High Performance Liquid Chromatography (HPLC)
HPLC analysis was done using spherisorb 5 sil column (250x4.6 mm). Mobile phase was chloroform-methanol (v/v, 97:3) with flow rate 1.2 mL min-1 for 20 min. The quantitative determination of mycotoxins was carried out compared with standard mycotoxins (Sigma).

RESULTS AND DISCUSSION

The moisture content of broad bean, chickpea, kidney bean and sweet pea seed samples (on oven dry basis) was relatively low and ranged between 7-9.7, 7.1-9.8, 6-12.9 and 6-9.8, respectively. There is no appreciable difference between germinability of the four types of seeds tested and the germination rates ranged between 35-100%.

Mycological analysis of Fabaceae seed samples tested based on seed- and dilution-plate methods using 1% dextrose-Czapek`s agar medium at 28±2°C revealed that 143 species and 9 varieties belonging to 32 genera were identified. The gross total viable count, as well as the spectrum of fungal genera and species collected from tested samples using seed-plate method (3792 colonies 25 seeds -1, 29 genera, 111 species+2 varieties) was broader than that by dilution-plate method (2330 colonies g-1 dry weight sample, 23 genera, 100 species + 7 varieties), but the order of occurrence frequency of fungal genera and species was basically similar in the two methods used. Also, fungal genera, species and means of fungal infection varied between Fabaceae types tested (16 genera, 43 species +one variety and 3.7 fungal colonies per seed tested), (15, 50+1 and 2.9 colonies), (19, 63+2 and 1.7 colonies) and (25, 71+2 and 1.8 colonies) using seed-plate method, while (13, 55 + 3 and 37.4 colonies per gm dry weight sample), (17, 60+6 and 42.9 colonies), (16, 59+4 and 37.4 colonies) and (14, 52+3 and 39.9 colonies) using dilution-plate method in broad bean, chickpea, kidney bean and sweet pea seed samples, respectively as shown in Table 1.

Table 1: Number of species (NS), percentage counts (%C, calculated per total counts of fungi) and percentage frequency of occurrence (%F, calculated per 15 samples) of various genera recovered from broad bean, chickpea, kidney bean and sweet pea on 1% dextrose-Czapek`s agar medium at 28±2°C using seed- and dilution-plate methods
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-: No isolated fungal genera

The total count of filamentous fungi recovered from the different samples tested widely fluctuated between (56-166), (43-95), (15-78) and (13-69 colonies 25 seeds-1) using seed-plate method, while (10-135). (12-85), (16-62) and (12-141 colonies g-1 dry weight sample) using dilution-plate method from broad bean, chickpea, kidney bean and sweet pea, respectively. It is axiomatic that seed samples with high values of moisture content contained high numbers of fungi and vice versa. The highest count of fungi was recorded in broad bean samples tested (1400 colonies 25 seeds-1, 22.9% of gross total fungi) followed by chickpea (1077, 17.6%), sweet pea (659, 10.8%) and kidney bean (656, 10.7%) using seed-plate method. On the other hand, in case of dilution-plate method the richest seed samples type in fungi was chickpea (634 colonies g-1 dry weight seed sample, 10.4% of gross total count of fungi) followed by sweet pea ( 599, 9.8%), broad bean (561, 9.2%) and kidney bean (536, 8.8%) as shown in Table 1.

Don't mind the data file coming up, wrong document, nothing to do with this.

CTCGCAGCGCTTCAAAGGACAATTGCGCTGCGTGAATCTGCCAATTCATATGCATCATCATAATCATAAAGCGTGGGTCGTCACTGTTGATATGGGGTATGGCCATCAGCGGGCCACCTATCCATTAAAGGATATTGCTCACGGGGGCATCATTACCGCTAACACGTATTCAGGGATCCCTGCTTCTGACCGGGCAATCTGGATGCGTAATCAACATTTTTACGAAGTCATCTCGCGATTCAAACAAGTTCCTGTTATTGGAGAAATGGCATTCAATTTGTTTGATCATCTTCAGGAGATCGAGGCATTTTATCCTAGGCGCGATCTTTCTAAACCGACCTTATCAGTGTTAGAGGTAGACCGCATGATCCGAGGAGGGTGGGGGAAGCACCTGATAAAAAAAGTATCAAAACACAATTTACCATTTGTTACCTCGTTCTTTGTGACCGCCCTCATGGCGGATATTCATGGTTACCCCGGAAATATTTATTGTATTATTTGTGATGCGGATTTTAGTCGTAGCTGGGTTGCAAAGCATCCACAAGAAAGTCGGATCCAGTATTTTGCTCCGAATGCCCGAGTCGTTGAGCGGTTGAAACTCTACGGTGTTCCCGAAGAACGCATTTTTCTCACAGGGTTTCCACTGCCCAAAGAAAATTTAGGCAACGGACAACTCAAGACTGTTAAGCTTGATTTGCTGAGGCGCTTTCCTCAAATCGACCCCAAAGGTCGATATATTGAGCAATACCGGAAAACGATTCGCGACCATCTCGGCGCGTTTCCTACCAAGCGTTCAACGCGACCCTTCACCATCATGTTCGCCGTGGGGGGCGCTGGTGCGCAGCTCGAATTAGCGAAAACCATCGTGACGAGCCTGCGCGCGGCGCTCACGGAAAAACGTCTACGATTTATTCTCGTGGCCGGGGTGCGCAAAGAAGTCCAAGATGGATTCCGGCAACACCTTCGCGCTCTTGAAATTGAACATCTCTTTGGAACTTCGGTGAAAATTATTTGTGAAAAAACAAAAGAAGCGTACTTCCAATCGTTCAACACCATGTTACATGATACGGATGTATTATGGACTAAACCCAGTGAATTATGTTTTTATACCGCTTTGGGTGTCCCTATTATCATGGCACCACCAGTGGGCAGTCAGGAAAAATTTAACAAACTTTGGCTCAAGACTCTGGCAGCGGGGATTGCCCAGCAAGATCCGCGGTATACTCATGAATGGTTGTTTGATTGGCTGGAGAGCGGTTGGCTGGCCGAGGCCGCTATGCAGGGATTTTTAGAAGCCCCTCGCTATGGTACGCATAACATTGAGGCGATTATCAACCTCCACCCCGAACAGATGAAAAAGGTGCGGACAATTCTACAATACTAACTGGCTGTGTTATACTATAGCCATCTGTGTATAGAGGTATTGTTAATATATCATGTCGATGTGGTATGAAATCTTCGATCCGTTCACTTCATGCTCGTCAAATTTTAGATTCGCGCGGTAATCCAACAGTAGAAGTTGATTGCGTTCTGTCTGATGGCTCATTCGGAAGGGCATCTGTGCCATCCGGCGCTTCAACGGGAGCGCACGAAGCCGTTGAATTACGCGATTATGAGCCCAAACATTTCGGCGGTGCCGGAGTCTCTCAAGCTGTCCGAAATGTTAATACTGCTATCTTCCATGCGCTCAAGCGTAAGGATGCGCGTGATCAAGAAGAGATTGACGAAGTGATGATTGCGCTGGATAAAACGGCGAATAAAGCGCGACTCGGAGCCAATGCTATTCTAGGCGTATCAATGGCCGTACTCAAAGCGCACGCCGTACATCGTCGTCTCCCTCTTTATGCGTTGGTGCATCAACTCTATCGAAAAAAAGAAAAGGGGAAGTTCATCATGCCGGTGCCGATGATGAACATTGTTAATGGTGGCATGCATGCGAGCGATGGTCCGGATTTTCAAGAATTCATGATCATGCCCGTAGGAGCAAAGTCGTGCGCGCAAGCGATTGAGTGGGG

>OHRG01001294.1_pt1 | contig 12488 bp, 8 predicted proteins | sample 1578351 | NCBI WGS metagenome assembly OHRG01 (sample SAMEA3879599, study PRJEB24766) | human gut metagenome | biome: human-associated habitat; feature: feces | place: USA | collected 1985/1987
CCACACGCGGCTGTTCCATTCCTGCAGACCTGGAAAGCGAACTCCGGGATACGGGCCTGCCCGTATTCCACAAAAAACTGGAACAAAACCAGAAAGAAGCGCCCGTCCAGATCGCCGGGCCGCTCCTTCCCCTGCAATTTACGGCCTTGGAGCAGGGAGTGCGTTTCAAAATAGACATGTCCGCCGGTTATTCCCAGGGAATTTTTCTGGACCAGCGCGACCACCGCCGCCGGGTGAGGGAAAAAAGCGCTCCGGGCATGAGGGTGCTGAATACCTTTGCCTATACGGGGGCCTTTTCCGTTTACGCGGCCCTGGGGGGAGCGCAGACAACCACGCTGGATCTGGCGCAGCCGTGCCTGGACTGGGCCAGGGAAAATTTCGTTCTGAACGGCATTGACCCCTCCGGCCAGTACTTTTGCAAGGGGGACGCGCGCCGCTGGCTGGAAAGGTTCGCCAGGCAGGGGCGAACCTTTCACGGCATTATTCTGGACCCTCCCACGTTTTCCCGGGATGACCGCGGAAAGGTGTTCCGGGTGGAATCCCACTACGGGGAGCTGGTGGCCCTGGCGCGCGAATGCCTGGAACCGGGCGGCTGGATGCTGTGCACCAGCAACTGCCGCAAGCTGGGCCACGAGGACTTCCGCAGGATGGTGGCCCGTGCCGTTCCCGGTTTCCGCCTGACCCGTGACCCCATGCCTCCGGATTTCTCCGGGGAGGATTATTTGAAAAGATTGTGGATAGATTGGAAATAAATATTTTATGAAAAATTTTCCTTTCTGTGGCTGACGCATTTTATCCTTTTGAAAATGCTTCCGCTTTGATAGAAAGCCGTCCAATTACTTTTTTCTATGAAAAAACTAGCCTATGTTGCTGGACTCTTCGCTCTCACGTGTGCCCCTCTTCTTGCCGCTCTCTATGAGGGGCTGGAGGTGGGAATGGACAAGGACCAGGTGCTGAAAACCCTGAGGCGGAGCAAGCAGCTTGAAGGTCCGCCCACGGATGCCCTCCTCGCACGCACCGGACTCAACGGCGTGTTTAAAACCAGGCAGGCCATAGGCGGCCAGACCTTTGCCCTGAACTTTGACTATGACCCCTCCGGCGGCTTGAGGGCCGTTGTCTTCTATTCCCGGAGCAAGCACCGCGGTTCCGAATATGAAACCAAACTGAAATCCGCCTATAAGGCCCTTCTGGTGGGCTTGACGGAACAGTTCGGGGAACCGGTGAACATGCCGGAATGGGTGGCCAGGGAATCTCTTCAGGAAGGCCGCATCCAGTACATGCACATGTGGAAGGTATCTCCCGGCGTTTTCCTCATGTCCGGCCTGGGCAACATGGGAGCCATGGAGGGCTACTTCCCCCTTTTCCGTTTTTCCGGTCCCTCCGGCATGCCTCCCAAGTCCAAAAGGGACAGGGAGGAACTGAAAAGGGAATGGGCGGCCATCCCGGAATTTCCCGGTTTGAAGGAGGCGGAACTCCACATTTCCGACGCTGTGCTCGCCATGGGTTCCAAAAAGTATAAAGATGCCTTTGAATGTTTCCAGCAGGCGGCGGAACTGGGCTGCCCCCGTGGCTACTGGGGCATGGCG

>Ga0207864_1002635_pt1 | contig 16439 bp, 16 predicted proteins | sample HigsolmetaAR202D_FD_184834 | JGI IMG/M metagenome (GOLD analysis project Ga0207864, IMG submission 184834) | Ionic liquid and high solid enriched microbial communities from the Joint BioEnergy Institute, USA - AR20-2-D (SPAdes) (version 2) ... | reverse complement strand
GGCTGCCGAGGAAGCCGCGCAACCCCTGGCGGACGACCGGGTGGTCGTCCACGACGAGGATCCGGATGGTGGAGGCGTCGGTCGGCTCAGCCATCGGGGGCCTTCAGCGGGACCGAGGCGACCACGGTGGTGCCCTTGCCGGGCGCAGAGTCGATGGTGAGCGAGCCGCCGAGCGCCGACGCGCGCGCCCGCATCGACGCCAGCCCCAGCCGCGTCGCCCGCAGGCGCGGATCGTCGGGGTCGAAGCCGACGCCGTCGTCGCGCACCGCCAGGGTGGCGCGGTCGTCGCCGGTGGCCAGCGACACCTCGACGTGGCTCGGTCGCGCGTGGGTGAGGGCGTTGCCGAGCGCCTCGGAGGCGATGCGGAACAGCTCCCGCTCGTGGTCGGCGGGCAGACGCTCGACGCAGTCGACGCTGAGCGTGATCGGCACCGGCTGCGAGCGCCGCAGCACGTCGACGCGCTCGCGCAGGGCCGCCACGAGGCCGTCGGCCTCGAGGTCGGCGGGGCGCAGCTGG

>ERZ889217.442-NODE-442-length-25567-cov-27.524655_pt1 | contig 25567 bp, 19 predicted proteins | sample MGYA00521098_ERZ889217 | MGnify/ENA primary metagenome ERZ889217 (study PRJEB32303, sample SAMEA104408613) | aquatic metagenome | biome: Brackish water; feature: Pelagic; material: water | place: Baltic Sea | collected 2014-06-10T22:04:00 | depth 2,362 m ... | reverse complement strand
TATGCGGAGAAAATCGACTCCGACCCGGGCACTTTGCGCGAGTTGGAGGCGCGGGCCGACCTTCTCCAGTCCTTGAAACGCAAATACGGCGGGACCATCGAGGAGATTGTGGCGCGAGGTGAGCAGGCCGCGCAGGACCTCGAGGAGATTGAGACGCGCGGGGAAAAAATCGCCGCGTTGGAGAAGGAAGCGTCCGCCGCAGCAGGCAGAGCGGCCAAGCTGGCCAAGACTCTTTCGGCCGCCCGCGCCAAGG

The relatively lowest spectrum of total fungal count recorded in case of dilution-plate method may be related to highly contamination of samples with Aspergillus species, which have a powerful competitive ability due to highly species diversity with heavy spores production and their highly productivity of different mycotoxins which prevent other fungal species growth. These results are in harmony with data recorded by Abdel-Hafez (1988), El-Kady and Youssef (1993), Tseng and Tu (1997), Youssef et al. (2002), Ibrahim (2007), Youssef (2008) and Gonçales et al. (2008).

Aspergillus was the most common genus, emerged from 100% of Fabaceae seed samples tested, contributing (54.5, 47.3, 49.2 and 44.8%) of total fungi using seed-plate method and (70.4, 66.4, 70.1 and 58.3%) using dilution-plate method in tested sample types, respectively. It was represented by 46 species and 6 varieties (17+1, 22+1, 24+1 and 21+1) and (25+2, 21+4, 24+4 and 18+3) using two isolation methods from seed samples of four Fabaceae types assayed, respectively (Table 1). Of which A. flavus, A. niger and A. fumigatus were the most prevalent. They occurred in 26.7-100% of the samples, comprising 2.8 – 32.4% of total Aspergillus and 1.4-22.8% of total fungi in different seed types. A. parasiticus, A. flavus var. columnaris and A. ficuum were emerged in moderate or low frequency of occurrence in samples tested (Table 2). The remaining Aspergillus species (41 species +5 varieties) were less frequent as listed in (Table 3).